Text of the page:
[[{"type":"media","view_mode":"media_original","fid":"3405","attributes":{"alt":"","class":"media-image","height":"636","typeof":"foaf:Image","width":"500"}}]] “Study Chicago’s Density” (Map by Aanensen)
[[{"type":"media","view_mode":"media_original","fid":"3404","attributes":{"alt":"","class":"media-image","height":"636","typeof":"foaf:Image","width":"500"}}]] “Study Chicago’s Confusion” (Map by Aanensen)
[[{"type":"media","view_mode":"media_original","fid":"3406","attributes":{"alt":"","class":"media-image","height":"618","typeof":"foaf:Image","width":"500"}}]]“Study Chicago and the Concentric Ring Model” (Map by Aanensen)
[[{"type":"media","view_mode":"media_original","fid":"3407","attributes":{"alt":"","class":"media-image","height":"621","typeof":"foaf:Image","width":"500"}}]]“Study Chicago’s Space Allocation” (Map by Aanensen)
[[{"type":"media","view_mode":"media_original","fid":"3408","attributes":{"alt":"","class":"media-image","height":"607","typeof":"foaf:Image","width":"500"}}]]“Where Did We Study Chicago?” (Map by Aanensen)
The visit to the American Theater Company’s The Project(s) really struck me, because it hit on one of the questions that I was really confused about. What went bad? How did that happen? It also touched on the idea of the individual story being very important. Not looking at, there were this many people in this space, those people moved to this space, but “I grew up here, then I moved here at this point in my life.” I’m having a lot of tensions with my actual studies. I like the idea of the individual experience, but how do I map that in a way that’s meaningful? I also really enjoyed the visit to IMAN and Englewood. I liked the rooftop garden at City Hall. Seeing birds up there was so bizarre. We saw another green roof from our roof. The idea of green space in Chicago is so central to Chicago’s history and growth as a city. Pullman was really fascinating. I wasn’t as fascinated as Chelsea [Fine, Class of 2016] was. That trip gripped her so hard.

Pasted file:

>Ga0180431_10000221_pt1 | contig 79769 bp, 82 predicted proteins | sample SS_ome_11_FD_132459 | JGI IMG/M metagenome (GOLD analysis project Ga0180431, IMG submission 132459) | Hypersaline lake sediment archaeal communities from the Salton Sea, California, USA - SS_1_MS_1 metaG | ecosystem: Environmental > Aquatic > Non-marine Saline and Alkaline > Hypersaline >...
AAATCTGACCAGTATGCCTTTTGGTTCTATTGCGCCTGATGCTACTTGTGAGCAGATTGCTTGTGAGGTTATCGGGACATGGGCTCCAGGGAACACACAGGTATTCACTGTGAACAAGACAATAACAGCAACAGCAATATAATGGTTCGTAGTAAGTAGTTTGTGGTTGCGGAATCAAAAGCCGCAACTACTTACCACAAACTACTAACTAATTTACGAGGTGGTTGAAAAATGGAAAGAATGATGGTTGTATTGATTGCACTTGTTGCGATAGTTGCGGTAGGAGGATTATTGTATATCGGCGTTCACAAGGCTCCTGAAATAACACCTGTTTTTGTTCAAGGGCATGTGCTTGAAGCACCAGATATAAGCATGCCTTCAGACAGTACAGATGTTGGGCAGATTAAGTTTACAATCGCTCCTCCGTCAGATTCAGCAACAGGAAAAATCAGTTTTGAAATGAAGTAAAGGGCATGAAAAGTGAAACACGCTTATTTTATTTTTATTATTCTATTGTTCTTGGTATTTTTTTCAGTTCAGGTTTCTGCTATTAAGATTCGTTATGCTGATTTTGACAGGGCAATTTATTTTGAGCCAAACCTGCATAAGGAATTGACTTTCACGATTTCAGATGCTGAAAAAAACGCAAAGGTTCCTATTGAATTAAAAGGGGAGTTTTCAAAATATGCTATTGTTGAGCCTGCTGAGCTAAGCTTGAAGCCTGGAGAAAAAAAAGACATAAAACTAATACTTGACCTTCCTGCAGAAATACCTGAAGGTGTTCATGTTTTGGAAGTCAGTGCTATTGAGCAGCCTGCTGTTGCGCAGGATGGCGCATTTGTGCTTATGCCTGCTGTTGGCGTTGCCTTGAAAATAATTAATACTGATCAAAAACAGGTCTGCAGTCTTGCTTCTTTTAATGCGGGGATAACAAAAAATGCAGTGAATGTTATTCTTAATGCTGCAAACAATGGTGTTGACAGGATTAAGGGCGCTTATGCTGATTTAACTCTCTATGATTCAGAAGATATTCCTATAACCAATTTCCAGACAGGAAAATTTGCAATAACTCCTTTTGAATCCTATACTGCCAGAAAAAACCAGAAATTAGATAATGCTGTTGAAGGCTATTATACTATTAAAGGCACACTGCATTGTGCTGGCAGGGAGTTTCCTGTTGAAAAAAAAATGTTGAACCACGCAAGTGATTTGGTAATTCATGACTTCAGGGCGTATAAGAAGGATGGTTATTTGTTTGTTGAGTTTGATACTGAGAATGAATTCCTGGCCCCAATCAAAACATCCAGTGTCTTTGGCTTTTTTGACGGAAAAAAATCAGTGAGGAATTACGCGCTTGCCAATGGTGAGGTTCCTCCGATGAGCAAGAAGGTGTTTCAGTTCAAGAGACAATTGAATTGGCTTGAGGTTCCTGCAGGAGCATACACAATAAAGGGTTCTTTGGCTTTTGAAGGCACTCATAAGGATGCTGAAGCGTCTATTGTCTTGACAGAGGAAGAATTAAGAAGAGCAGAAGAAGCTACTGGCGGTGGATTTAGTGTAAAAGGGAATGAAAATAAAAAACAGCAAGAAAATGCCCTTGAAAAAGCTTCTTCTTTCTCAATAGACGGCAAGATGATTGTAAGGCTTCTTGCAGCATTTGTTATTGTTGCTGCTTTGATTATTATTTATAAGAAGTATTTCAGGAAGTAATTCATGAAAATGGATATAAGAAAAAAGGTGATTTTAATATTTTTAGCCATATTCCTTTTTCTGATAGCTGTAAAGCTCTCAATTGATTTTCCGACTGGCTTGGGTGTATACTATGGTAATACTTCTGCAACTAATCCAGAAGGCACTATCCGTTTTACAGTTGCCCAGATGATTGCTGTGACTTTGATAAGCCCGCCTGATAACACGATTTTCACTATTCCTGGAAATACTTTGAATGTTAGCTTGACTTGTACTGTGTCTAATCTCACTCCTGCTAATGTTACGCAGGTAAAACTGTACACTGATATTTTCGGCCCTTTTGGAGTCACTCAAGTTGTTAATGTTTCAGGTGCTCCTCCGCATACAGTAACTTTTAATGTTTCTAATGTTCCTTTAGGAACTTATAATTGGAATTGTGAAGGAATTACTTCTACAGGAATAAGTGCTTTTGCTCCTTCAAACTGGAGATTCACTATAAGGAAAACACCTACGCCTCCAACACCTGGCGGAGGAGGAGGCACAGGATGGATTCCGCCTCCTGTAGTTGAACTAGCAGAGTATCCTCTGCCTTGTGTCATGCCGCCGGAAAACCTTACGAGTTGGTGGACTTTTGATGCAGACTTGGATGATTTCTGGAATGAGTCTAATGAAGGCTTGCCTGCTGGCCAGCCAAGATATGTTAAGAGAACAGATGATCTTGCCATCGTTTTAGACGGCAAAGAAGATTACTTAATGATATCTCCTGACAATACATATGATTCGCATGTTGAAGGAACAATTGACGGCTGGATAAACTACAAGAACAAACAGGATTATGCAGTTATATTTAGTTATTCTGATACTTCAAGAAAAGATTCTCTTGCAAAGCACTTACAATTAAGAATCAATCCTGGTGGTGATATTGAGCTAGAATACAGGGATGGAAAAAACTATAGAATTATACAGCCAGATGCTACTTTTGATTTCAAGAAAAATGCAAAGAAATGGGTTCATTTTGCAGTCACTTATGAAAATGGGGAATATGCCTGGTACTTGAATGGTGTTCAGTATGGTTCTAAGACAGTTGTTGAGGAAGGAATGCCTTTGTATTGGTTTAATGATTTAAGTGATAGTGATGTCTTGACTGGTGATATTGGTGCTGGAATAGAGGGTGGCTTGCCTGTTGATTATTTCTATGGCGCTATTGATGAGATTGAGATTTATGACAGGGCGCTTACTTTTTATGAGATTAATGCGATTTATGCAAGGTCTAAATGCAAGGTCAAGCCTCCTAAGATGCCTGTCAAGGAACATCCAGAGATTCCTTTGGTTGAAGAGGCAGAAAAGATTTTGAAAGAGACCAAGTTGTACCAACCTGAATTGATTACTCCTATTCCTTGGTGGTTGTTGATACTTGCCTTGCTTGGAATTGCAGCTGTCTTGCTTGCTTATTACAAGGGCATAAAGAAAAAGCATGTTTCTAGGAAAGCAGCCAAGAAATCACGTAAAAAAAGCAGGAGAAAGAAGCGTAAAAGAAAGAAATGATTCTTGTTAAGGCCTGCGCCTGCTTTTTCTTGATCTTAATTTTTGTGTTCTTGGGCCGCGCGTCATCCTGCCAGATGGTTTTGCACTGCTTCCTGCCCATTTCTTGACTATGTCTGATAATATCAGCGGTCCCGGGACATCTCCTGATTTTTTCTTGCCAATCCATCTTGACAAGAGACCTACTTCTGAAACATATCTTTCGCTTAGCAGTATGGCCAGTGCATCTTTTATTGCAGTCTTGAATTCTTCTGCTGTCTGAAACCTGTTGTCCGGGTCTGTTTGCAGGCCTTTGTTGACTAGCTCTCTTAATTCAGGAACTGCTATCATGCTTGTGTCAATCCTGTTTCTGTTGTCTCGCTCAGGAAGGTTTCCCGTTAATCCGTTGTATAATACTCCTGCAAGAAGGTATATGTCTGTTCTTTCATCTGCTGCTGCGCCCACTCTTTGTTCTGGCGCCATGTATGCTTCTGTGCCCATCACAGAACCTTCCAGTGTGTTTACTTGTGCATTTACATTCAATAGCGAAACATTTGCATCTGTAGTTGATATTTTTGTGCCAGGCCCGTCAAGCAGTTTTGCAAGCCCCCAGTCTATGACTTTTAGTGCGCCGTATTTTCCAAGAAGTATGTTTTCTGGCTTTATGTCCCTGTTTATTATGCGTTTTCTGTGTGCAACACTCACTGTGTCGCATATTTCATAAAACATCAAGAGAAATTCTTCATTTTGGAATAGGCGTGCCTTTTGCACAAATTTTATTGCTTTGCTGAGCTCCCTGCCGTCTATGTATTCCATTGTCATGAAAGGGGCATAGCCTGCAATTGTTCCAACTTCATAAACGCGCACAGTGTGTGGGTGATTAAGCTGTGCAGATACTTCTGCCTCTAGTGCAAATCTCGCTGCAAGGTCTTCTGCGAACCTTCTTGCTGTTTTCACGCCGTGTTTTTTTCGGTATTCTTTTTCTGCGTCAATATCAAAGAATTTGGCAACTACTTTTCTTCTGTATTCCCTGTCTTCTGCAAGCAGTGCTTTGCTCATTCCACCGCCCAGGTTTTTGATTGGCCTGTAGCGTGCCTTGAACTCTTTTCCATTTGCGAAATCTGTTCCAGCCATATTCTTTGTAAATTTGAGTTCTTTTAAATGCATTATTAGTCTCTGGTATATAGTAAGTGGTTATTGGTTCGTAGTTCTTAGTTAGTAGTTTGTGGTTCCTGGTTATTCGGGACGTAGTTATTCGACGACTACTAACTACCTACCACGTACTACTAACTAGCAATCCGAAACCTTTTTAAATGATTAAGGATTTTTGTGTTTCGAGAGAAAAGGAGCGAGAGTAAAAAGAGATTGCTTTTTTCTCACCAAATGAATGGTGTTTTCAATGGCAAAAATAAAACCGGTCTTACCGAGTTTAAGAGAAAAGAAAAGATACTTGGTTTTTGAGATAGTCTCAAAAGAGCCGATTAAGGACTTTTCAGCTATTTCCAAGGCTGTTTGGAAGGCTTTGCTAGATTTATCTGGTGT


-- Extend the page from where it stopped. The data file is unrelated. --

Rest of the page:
[[{"type":"media","view_mode":"media_original","fid":"3403","attributes":{"alt":"","class":"media-image","height":"360","typeof":"foaf:Image","width":"500"}}]] Aanensen during the class visit to Pullman. (Photography by John Zich)
I went to the Hideout a bit early because I’m just nervous about being late. I was wondering if I was in the wrong place. Why are all of these fire trucks and garbage trucks here? Where the heck am I? And then the Hideout just appears out of almost nowhere. You go in and it’s so small. Meeting those guys [author Dmitry Samarov and editor/professor Bill Savage] in that space felt like this weird and delightful cap to Paul’s class. The class was kind of a Chicago hipster’s history, and being able to see the modern version of that was super neat. Right after was when I went to Myopic Books to see these people make sounds like angry geese. In Kathy’s [Conzen] class, she wanted to talk about things that Chicago histories don’t spend much time on. We talked about parishes in Chicago at one point. It was supposed to correspond to a St. Sabina’s trip that ended up not happening. But Father [Michael] Pfleger [a well-known social activist and priest] spoke at the Institute of Politics, which I attended because we didn’t go to St. Sabina’s. That was awesome. Such an invigorating speaker. I wanted to go out and protest right after. But then I thought, I have so much homework. Which was exactly what he was criticizing. Before this program I didn’t quite understand how the far North Side and the far South Side worked. The idea of a city that spreads the way Chicago has is kind of weird to me. It was a cool quarter. I learned so much. I almost learned too much.